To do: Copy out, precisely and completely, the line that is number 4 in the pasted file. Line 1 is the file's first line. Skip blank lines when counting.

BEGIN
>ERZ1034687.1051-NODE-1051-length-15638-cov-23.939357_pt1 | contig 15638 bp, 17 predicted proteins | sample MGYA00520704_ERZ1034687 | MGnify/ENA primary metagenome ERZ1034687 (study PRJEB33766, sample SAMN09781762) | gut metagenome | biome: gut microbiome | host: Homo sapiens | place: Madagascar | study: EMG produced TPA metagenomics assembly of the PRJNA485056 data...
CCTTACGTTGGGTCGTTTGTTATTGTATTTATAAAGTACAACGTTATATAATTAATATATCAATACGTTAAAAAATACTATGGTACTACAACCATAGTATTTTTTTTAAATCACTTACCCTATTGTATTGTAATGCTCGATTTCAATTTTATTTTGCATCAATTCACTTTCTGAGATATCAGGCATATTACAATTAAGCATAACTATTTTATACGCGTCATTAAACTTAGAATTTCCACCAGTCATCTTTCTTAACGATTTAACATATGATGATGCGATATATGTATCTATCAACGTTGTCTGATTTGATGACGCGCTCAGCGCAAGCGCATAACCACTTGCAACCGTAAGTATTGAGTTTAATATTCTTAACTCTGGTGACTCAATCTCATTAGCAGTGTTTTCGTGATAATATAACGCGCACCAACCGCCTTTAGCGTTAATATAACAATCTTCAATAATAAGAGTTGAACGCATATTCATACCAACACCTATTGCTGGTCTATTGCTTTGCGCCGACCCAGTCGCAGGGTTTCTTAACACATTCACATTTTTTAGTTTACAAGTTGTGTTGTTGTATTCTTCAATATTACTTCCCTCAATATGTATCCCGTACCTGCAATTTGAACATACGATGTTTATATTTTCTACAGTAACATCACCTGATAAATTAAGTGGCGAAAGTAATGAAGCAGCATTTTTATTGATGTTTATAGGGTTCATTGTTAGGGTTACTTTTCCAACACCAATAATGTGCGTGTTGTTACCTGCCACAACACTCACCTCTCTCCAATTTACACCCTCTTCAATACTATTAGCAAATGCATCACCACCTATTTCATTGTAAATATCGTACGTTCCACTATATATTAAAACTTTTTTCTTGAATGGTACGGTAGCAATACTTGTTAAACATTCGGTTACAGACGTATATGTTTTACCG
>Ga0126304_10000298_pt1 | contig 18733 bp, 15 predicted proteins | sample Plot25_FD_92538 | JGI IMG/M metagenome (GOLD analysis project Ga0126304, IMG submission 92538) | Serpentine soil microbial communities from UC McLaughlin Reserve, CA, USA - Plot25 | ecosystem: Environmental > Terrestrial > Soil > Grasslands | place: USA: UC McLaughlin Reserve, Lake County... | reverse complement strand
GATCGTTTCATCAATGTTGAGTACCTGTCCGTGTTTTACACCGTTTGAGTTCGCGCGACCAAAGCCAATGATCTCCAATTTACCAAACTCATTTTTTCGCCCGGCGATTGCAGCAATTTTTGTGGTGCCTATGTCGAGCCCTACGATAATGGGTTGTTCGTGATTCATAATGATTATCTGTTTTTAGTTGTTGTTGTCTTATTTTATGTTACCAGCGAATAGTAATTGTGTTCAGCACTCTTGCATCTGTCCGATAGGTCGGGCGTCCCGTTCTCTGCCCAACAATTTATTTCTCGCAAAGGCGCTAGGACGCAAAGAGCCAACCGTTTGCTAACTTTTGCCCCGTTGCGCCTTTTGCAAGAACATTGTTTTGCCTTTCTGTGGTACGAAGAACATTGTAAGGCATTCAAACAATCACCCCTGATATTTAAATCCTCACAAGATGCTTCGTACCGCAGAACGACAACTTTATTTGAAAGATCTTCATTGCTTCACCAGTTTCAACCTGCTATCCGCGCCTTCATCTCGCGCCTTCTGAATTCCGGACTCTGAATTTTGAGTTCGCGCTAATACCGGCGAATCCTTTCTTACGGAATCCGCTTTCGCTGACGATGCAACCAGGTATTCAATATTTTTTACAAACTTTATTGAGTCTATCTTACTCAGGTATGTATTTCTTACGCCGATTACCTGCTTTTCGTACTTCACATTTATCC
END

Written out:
GATCGTTTCATCAATGTTGAGTACCTGTCCGTGTTTTACACCGTTTGAGTTCGCGCGACCAAAGCCAATGATCTCCAATTTACCAAACTCATTTTTTCGCCCGGCGATTGCAGCAATTTTTGTGGTGCCTATGTCGAGCCCTACGATAATGGGTTGTTCGTGATTCATAATGATTATCTGTTTTTAGTTGTTGTTGTCTTATTTTATGTTACCAGCGAATAGTAATTGTGTTCAGCACTCTTGCATCTGTCCGATAGGTCGGGCGTCCCGTTCTCTGCCCAACAATTTATTTCTCGCAAAGGCGCTAGGACGCAAAGAGCCAACCGTTTGCTAACTTTTGCCCCGTTGCGCCTTTTGCAAGAACATTGTTTTGCCTTTCTGTGGTACGAAGAACATTGTAAGGCATTCAAACAATCACCCCTGATATTTAAATCCTCACAAGATGCTTCGTACCGCAGAACGACAACTTTATTTGAAAGATCTTCATTGCTTCACCAGTTTCAACCTGCTATCCGCGCCTTCATCTCGCGCCTTCTGAATTCCGGACTCTGAATTTTGAGTTCGCGCTAATACCGGCGAATCCTTTCTTACGGAATCCGCTTTCGCTGACGATGCAACCAGGTATTCAATATTTTTTACAAACTTTATTGAGTCTATCTTACTCAGGTATGTATTTCTTACGCCGATTACCTGCTTTTCGTACTTCACATTTATCC